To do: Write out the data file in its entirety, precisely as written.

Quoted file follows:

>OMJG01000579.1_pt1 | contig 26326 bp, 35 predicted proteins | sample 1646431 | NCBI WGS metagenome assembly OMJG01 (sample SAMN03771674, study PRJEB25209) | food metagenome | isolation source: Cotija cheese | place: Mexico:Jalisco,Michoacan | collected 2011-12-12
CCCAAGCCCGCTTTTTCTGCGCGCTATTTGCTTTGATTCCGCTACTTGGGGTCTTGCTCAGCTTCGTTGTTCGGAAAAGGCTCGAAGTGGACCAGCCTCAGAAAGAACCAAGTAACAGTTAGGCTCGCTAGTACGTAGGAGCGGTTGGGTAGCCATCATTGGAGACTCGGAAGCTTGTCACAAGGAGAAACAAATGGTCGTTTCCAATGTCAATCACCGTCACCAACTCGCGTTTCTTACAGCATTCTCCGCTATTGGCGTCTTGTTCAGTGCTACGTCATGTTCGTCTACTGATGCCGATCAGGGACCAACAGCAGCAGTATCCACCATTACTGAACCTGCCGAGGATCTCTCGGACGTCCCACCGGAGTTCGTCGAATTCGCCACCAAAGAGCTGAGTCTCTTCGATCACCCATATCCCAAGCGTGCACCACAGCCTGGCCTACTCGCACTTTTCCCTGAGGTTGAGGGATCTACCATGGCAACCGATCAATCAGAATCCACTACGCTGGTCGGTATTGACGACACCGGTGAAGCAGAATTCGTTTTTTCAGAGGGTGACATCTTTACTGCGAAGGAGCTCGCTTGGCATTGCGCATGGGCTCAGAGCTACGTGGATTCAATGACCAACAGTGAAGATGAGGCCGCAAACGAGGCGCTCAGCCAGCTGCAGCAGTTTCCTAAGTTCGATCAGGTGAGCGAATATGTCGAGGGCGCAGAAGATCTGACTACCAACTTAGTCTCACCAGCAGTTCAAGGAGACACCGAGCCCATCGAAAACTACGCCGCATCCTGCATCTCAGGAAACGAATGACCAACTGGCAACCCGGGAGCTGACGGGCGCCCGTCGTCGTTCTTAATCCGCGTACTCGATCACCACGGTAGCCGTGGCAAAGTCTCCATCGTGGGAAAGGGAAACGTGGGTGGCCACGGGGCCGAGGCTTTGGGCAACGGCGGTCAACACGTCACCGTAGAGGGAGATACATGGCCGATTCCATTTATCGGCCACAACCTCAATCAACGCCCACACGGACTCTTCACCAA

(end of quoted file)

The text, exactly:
>OMJG01000579.1_pt1 | contig 26326 bp, 35 predicted proteins | sample 1646431 | NCBI WGS metagenome assembly OMJG01 (sample SAMN03771674, study PRJEB25209) | food metagenome | isolation source: Cotija cheese | place: Mexico:Jalisco,Michoacan | collected 2011-12-12
CCCAAGCCCGCTTTTTCTGCGCGCTATTTGCTTTGATTCCGCTACTTGGGGTCTTGCTCAGCTTCGTTGTTCGGAAAAGGCTCGAAGTGGACCAGCCTCAGAAAGAACCAAGTAACAGTTAGGCTCGCTAGTACGTAGGAGCGGTTGGGTAGCCATCATTGGAGACTCGGAAGCTTGTCACAAGGAGAAACAAATGGTCGTTTCCAATGTCAATCACCGTCACCAACTCGCGTTTCTTACAGCATTCTCCGCTATTGGCGTCTTGTTCAGTGCTACGTCATGTTCGTCTACTGATGCCGATCAGGGACCAACAGCAGCAGTATCCACCATTACTGAACCTGCCGAGGATCTCTCGGACGTCCCACCGGAGTTCGTCGAATTCGCCACCAAAGAGCTGAGTCTCTTCGATCACCCATATCCCAAGCGTGCACCACAGCCTGGCCTACTCGCACTTTTCCCTGAGGTTGAGGGATCTACCATGGCAACCGATCAATCAGAATCCACTACGCTGGTCGGTATTGACGACACCGGTGAAGCAGAATTCGTTTTTTCAGAGGGTGACATCTTTACTGCGAAGGAGCTCGCTTGGCATTGCGCATGGGCTCAGAGCTACGTGGATTCAATGACCAACAGTGAAGATGAGGCCGCAAACGAGGCGCTCAGCCAGCTGCAGCAGTTTCCTAAGTTCGATCAGGTGAGCGAATATGTCGAGGGCGCAGAAGATCTGACTACCAACTTAGTCTCACCAGCAGTTCAAGGAGACACCGAGCCCATCGAAAACTACGCCGCATCCTGCATCTCAGGAAACGAATGACCAACTGGCAACCCGGGAGCTGACGGGCGCCCGTCGTCGTTCTTAATCCGCGTACTCGATCACCACGGTAGCCGTGGCAAAGTCTCCATCGTGGGAAAGGGAAACGTGGGTGGCCACGGGGCCGAGGCTTTGGGCAACGGCGGTCAACACGTCACCGTAGAGGGAGATACATGGCCGATTCCATTTATCGGCCACAACCTCAATCAACGCCCACACGGACTCTTCACCAA